Some tests require more careful thinking and writing, but those are the most expensive to score and administer. The Advanced Placement exams fall into this category. The GRE tests general logic skills inlcuding very basic grasp of Geometry and a simple capacity to see patterns in problems that allow them to solved really without so much as even a calculator because one understands the systems at work and can find common factors or shortcuts in seemingly complex arithmatic.

Another problem with many of these tests, mentioned above in the LA Times article, is that the tests can be 'gamed' and very easily at that. Buying a book for the GRE reveals the generalized structure that they use to formulate questions. The SAT, ACT and TOEFL (Test of English as a Foreign Language) all have similar test-manuals available. Any test used widely by schools will become burdened by a similar industry which will teach the children how better to take multiple choice tests, a very specific kind of problem-solving they will never have to use again. Real life problems do not face you simply with a 'Choice A, B, and C' of which two are obviously wrong for syntactical reasons.

Tests are a useful tool for teaching, but they should not be the only tool, nor are they a good single bar to evaluate a student's ability or even a school's readiness. Using standardized tests in this fashion is a 'magic bullet' solution, too simple to be any actual good. Here one can use an example of the Japanese educational system, so often touted as a model for our own: Most students are compelled to study English for the majority of their school careers. I've met Japanese college-level English majors who could barely stutter through a sentence; they learned it, learned specific constructions, for a standardized test, but had little to no practical use or ability with the language.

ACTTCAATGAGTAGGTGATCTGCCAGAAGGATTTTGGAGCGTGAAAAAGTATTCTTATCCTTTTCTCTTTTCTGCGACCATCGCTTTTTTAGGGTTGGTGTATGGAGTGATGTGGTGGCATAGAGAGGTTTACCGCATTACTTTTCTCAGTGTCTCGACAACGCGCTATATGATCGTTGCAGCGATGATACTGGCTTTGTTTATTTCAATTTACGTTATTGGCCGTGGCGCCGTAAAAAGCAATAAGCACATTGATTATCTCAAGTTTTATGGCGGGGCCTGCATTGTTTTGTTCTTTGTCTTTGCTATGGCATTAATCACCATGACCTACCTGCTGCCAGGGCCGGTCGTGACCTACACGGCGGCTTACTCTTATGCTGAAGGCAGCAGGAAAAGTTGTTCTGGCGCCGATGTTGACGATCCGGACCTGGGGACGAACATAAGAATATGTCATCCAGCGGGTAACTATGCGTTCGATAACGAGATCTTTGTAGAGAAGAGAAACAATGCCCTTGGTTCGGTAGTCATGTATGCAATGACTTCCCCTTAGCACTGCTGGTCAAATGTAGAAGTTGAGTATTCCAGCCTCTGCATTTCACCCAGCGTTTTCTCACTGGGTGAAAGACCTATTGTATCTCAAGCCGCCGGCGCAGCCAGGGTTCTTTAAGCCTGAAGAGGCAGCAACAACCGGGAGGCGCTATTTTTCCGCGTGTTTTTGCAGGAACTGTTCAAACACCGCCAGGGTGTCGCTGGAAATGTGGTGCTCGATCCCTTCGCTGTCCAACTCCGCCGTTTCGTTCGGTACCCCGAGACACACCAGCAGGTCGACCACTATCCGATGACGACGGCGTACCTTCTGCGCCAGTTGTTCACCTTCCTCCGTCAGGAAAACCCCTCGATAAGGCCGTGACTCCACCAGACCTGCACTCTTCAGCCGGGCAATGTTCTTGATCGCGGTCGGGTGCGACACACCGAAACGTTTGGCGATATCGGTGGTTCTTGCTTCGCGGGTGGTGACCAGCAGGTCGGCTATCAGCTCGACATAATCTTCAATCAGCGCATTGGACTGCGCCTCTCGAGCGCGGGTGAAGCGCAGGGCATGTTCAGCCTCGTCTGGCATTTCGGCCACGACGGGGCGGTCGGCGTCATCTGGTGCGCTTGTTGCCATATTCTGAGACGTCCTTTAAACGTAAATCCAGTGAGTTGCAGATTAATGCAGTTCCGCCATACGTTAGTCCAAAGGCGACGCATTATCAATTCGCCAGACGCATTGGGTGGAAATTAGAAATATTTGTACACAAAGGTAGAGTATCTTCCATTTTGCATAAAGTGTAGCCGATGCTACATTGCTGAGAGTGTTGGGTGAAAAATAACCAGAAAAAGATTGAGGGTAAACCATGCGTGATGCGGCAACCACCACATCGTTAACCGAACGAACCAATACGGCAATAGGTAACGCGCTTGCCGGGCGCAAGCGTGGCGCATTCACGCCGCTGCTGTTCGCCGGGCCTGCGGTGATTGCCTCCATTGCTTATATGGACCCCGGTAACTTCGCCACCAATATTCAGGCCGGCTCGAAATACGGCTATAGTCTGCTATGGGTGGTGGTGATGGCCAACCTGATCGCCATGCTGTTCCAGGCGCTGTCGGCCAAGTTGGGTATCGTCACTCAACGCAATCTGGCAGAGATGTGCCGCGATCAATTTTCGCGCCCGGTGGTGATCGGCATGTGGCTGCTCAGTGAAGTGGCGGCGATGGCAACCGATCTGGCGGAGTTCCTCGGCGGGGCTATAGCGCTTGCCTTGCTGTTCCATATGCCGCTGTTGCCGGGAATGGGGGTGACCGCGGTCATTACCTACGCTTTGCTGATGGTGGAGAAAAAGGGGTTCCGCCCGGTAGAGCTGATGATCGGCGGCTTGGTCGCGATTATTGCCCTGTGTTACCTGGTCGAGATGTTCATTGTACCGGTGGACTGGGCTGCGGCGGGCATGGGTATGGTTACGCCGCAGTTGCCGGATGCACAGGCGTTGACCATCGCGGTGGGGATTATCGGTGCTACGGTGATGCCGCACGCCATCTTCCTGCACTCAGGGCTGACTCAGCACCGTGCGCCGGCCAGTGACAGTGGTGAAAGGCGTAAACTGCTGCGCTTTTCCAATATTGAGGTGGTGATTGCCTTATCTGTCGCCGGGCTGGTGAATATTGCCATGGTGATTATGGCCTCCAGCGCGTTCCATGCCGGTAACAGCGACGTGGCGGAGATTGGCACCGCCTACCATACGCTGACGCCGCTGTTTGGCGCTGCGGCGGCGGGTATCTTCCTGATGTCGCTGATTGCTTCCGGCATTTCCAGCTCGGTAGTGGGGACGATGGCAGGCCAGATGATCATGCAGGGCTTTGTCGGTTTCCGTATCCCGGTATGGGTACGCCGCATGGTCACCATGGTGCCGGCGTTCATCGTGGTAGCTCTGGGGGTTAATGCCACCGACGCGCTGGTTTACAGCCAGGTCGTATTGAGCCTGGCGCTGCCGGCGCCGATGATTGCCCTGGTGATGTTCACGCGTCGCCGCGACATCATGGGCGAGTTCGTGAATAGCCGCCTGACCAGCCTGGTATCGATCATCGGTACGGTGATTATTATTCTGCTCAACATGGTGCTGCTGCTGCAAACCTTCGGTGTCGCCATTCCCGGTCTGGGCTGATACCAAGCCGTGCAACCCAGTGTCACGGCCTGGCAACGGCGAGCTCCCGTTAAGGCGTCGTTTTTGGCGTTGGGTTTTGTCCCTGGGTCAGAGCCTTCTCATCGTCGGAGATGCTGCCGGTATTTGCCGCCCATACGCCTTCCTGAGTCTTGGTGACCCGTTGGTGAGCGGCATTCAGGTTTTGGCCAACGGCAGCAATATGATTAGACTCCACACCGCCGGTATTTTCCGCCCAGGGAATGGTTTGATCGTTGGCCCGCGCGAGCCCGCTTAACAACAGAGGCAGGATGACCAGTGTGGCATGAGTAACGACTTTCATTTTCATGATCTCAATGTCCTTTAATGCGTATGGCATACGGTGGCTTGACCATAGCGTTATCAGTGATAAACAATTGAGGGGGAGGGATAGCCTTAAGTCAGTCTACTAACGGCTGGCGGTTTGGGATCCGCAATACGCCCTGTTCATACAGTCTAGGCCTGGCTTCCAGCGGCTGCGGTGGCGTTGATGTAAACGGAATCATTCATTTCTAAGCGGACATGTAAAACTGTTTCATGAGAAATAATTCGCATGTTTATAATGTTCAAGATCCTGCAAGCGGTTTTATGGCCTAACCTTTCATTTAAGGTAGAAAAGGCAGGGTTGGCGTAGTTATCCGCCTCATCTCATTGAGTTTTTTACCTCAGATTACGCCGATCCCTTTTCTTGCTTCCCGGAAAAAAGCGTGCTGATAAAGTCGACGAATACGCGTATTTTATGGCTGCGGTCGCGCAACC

4:38 PM  
Blogger Brett said...

Any test, due to time constraints, can only sample the domain being taught. "Teaching to the test" involves finding out what points are being sampled, and teaching those specifically, instead of teaching the domain.

For instance, a test might determine whether a student was taught their state capitols by asking the capitol of Pennsylvania. "Teaching to the test" would involve ignoring the rest of the states' capitols, and only teaching Pennsylvania's.

So, yes, it is bad, though not quite so bad as not teaching at all.

6:31 PM  
Blogger Dick Tatlow said...

I find it hard to believe that two tests in a row would use the same specific state in testing the students knowledge of state capitals - or even if testing the students knowledge of state capitals would even be on the test!

10:19 AM  
Blogger J Bowen said...

Of course tests can be poorly designed. But all this carping amounts to letting the best be the enemy of the good, and you might notice that no one ever seems to propose any reasonable alternatives. What they really want is no test at all, and ultimately no way to hold teachers or the larger educational establishment to a meaningful universal performance standard.

5:31 AM  
Blogger J Bowen said...

Re occamsnailfile and the Japanese students:How did he determine that they had failed? He tested them, informally. Fine - add essay requirements to tests. They're tougher and more time-consuming to grade, but they're a start. Bottom line: the footdraggers have to be ground into submission to the idea that *there will be tests*, and only then will they start looking for solutions instead of problems.

5:38 AM  
Blogger kenharkins said...